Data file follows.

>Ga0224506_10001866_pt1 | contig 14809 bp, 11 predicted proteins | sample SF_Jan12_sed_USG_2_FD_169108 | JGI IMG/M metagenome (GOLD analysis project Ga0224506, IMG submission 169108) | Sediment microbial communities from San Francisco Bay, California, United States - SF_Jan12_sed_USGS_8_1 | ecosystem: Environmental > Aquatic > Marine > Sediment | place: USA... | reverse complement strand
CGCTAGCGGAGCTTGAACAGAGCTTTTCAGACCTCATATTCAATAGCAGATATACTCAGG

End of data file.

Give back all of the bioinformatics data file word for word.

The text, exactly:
>Ga0224506_10001866_pt1 | contig 14809 bp, 11 predicted proteins | sample SF_Jan12_sed_USG_2_FD_169108 | JGI IMG/M metagenome (GOLD analysis project Ga0224506, IMG submission 169108) | Sediment microbial communities from San Francisco Bay, California, United States - SF_Jan12_sed_USGS_8_1 | ecosystem: Environmental > Aquatic > Marine > Sediment | place: USA... | reverse complement strand
CGCTAGCGGAGCTTGAACAGAGCTTTTCAGACCTCATATTCAATAGCAGATATACTCAGG